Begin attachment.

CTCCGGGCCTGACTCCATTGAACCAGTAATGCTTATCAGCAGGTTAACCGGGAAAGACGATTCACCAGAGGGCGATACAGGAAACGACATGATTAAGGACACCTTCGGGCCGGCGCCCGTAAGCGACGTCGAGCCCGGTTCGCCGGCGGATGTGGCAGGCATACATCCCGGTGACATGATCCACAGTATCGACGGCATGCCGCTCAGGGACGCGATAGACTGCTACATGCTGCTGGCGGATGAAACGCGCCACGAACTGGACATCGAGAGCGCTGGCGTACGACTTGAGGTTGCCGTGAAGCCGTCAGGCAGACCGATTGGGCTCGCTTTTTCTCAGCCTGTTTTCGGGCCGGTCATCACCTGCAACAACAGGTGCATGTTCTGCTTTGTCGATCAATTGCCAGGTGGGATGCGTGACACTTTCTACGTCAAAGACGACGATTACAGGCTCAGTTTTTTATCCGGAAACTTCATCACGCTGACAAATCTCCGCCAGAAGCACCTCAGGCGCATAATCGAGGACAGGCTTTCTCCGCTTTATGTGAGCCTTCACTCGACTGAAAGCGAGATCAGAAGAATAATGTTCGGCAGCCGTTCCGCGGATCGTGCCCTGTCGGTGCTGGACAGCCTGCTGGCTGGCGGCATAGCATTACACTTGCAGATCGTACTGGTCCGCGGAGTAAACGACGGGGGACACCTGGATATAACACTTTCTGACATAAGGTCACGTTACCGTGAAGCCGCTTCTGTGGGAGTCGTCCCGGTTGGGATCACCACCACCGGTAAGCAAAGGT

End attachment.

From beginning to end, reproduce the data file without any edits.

CTCCGGGCCTGACTCCATTGAACCAGTAATGCTTATCAGCAGGTTAACCGGGAAAGACGATTCACCAGAGGGCGATACAGGAAACGACATGATTAAGGACACCTTCGGGCCGGCGCCCGTAAGCGACGTCGAGCCCGGTTCGCCGGCGGATGTGGCAGGCATACATCCCGGTGACATGATCCACAGTATCGACGGCATGCCGCTCAGGGACGCGATAGACTGCTACATGCTGCTGGCGGATGAAACGCGCCACGAACTGGACATCGAGAGCGCTGGCGTACGACTTGAGGTTGCCGTGAAGCCGTCAGGCAGACCGATTGGGCTCGCTTTTTCTCAGCCTGTTTTCGGGCCGGTCATCACCTGCAACAACAGGTGCATGTTCTGCTTTGTCGATCAATTGCCAGGTGGGATGCGTGACACTTTCTACGTCAAAGACGACGATTACAGGCTCAGTTTTTTATCCGGAAACTTCATCACGCTGACAAATCTCCGCCAGAAGCACCTCAGGCGCATAATCGAGGACAGGCTTTCTCCGCTTTATGTGAGCCTTCACTCGACTGAAAGCGAGATCAGAAGAATAATGTTCGGCAGCCGTTCCGCGGATCGTGCCCTGTCGGTGCTGGACAGCCTGCTGGCTGGCGGCATAGCATTACACTTGCAGATCGTACTGGTCCGCGGAGTAAACGACGGGGGACACCTGGATATAACACTTTCTGACATAAGGTCACGTTACCGTGAAGCCGCTTCTGTGGGAGTCGTCCCGGTTGGGATCACCACCACCGGTAAGCAAAGGT